Executive salaries are flat, frozen or declining, but bonus pay for performance is on the rise and includes a larger group of employees, said Ken Abosch, Head of Compensation for Hewitt Associates in an interview on compensation trends with BusinessWeek.
A wider pool of bonus pay in 2009 for a larger set of employees will help to offset some of the pain of stagnant pay, Abosch told the magazine.
While we’re seeing record-low budgeting for base salaries, we’re seeing record high budgeting for bonuses. In 2009, organizations are budgeting 12% of their payroll for bonuses on average. That’s the highest percentage we’ve seen in the 33 years that we’ve been recording this data. For 2010, the projection is close to 12%. Before 2005, companies budgeted between 9% and 10%. So the percentage has been trending up. What’s counter-intuitive is that the highest level of funding for bonuses is occurring in the heart of the recession.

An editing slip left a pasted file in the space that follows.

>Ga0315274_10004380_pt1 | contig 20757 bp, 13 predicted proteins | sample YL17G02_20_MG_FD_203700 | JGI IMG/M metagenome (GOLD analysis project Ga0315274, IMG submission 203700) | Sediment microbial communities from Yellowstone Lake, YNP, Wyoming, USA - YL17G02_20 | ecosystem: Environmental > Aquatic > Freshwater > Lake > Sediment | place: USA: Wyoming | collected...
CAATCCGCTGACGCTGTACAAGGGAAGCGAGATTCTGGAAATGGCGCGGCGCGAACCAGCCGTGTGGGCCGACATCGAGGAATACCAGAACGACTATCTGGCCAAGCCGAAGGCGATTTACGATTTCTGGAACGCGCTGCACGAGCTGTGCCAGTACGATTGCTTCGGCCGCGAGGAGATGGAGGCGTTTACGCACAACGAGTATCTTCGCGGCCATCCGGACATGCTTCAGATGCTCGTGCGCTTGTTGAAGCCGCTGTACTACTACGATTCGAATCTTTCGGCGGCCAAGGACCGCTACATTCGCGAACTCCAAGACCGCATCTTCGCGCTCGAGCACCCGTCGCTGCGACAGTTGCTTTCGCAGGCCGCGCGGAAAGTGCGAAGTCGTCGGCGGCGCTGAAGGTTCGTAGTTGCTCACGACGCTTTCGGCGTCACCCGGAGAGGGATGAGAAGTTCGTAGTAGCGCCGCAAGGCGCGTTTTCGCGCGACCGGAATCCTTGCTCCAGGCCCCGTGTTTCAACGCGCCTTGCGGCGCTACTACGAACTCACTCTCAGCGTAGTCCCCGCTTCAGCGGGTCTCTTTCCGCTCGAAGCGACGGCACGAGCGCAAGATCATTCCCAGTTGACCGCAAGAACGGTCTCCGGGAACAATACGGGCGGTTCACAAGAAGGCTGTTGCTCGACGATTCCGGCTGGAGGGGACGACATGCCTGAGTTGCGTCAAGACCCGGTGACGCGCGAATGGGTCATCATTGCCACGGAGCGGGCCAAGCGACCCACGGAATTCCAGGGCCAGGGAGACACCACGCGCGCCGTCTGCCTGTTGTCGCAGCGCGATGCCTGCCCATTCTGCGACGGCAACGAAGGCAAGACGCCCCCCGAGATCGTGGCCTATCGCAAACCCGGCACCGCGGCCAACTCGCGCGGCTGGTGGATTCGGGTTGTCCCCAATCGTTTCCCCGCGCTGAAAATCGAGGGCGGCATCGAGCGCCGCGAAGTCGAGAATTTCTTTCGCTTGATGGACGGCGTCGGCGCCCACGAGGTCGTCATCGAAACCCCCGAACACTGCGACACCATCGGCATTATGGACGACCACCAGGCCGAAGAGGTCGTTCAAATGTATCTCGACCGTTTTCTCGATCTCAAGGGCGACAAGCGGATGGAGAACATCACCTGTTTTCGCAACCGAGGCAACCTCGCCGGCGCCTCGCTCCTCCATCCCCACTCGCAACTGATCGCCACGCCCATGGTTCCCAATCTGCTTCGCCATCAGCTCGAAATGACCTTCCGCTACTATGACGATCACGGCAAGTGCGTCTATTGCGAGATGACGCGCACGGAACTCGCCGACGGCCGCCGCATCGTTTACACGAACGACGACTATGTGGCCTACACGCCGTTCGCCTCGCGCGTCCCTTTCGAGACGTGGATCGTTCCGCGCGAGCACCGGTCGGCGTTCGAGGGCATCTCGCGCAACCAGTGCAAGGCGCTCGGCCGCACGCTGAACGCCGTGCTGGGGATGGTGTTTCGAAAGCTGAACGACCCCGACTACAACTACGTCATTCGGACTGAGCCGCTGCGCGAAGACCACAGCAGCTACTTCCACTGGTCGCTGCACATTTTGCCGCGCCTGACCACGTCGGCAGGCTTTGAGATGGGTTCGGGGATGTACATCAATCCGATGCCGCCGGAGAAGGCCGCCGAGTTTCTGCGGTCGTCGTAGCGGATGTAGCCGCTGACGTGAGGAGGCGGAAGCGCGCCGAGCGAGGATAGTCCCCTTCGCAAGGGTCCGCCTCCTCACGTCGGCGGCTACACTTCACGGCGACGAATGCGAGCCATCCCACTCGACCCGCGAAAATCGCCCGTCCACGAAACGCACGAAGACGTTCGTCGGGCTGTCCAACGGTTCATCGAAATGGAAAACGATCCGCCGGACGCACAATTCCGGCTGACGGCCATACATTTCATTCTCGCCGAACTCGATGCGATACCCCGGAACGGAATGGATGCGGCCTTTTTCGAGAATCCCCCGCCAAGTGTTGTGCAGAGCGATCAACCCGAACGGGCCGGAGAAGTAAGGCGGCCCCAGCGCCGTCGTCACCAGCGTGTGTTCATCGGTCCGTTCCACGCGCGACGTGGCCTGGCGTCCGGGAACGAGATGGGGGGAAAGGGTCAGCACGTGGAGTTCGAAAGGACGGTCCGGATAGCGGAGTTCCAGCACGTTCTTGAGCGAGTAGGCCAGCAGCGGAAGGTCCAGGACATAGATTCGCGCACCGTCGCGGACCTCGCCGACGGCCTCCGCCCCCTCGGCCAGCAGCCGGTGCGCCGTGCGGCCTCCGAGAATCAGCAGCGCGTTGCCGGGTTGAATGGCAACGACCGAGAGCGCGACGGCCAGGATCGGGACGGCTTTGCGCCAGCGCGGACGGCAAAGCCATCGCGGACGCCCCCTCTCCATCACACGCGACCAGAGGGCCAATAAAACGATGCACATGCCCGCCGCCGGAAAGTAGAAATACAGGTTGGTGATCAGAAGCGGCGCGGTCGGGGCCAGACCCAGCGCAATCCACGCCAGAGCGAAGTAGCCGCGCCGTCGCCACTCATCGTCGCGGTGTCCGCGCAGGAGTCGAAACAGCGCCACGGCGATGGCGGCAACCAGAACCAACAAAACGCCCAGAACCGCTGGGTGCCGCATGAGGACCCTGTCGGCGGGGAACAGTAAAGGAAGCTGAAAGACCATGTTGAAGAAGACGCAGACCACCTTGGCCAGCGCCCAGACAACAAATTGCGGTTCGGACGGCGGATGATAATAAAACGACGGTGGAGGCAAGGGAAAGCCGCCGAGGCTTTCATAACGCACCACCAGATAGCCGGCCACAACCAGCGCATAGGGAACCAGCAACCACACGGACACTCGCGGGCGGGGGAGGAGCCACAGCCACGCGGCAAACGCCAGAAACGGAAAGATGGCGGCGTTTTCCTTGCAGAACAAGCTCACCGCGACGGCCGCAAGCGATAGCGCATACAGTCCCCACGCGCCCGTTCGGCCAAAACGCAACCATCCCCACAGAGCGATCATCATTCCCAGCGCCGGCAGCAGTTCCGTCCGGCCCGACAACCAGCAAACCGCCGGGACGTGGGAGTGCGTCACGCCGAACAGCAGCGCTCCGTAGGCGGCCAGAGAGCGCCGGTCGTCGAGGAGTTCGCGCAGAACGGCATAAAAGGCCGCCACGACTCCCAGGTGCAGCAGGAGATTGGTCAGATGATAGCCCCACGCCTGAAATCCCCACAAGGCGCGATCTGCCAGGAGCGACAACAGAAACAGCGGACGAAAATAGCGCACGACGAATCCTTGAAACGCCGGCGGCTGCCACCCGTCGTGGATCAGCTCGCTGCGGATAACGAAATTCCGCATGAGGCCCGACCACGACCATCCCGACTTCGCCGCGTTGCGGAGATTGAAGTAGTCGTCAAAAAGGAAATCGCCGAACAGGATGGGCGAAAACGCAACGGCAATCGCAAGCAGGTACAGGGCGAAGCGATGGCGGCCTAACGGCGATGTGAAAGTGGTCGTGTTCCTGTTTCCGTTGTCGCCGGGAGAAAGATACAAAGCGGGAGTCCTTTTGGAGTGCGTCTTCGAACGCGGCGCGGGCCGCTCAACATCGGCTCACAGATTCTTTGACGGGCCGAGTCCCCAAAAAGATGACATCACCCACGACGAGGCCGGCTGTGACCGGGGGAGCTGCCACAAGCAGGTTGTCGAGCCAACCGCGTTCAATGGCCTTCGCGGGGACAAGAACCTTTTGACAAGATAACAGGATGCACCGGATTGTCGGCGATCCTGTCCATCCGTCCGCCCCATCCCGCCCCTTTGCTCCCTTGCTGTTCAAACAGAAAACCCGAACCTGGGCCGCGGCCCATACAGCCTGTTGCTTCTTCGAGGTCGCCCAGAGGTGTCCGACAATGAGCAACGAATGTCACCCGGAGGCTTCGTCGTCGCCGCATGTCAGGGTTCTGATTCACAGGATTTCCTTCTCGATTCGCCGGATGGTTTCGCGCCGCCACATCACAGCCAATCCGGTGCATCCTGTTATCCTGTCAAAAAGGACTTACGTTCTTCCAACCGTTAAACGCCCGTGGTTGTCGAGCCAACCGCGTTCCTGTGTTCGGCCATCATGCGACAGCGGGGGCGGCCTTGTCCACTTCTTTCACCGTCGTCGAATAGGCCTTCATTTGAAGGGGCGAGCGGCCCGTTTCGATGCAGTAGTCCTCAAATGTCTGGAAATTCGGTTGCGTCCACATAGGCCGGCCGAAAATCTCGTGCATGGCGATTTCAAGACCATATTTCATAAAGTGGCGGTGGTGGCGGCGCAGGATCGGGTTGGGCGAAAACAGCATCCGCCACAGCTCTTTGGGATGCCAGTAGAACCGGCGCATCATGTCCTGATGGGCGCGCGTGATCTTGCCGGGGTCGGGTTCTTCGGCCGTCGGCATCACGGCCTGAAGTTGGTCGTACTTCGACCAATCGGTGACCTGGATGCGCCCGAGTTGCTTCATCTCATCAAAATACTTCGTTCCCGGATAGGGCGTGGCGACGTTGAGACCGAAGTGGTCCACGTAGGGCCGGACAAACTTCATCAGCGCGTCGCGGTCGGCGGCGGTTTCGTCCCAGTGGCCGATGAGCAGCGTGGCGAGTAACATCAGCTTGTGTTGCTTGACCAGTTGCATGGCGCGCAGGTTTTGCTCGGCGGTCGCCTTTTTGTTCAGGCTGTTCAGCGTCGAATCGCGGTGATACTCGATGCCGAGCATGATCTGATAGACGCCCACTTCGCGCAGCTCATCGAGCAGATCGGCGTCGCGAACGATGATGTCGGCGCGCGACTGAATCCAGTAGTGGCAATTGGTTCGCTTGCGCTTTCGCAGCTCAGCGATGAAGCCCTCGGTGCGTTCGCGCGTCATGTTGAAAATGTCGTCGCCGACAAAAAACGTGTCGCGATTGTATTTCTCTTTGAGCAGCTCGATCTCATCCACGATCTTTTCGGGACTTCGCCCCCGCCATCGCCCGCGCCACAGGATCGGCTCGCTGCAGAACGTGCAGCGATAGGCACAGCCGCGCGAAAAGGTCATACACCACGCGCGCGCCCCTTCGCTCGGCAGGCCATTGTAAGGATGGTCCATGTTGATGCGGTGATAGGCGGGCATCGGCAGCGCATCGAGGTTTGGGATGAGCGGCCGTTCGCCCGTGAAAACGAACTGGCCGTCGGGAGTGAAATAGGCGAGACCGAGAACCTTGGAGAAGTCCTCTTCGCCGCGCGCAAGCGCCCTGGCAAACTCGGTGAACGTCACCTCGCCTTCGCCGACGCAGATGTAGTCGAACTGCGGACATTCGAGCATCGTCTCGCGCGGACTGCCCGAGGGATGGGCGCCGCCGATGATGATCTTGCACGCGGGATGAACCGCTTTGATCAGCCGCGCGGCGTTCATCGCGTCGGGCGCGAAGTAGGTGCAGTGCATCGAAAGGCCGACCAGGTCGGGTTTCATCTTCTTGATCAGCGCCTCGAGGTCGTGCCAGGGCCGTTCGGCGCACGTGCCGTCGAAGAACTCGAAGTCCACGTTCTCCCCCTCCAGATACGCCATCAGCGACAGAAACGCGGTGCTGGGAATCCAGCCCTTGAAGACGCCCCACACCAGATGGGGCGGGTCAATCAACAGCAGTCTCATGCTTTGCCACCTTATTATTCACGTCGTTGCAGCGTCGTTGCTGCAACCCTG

We know companies this last year slowed the growth of salaries, froze them, and in some cases cut salaries. Regardless of which category a company was in, we found all of them had full funding for their bonus programs this year. That’s indicative of a shift from fixed costs to variable costs, since bonuses are not additive costs. You pay them one time and they go away.
It’s also indicative of the fact that organizations have turned to variable pay as the new pay for performance today. A lot of organizations are abandoning base salary increases as a way to incent performance.
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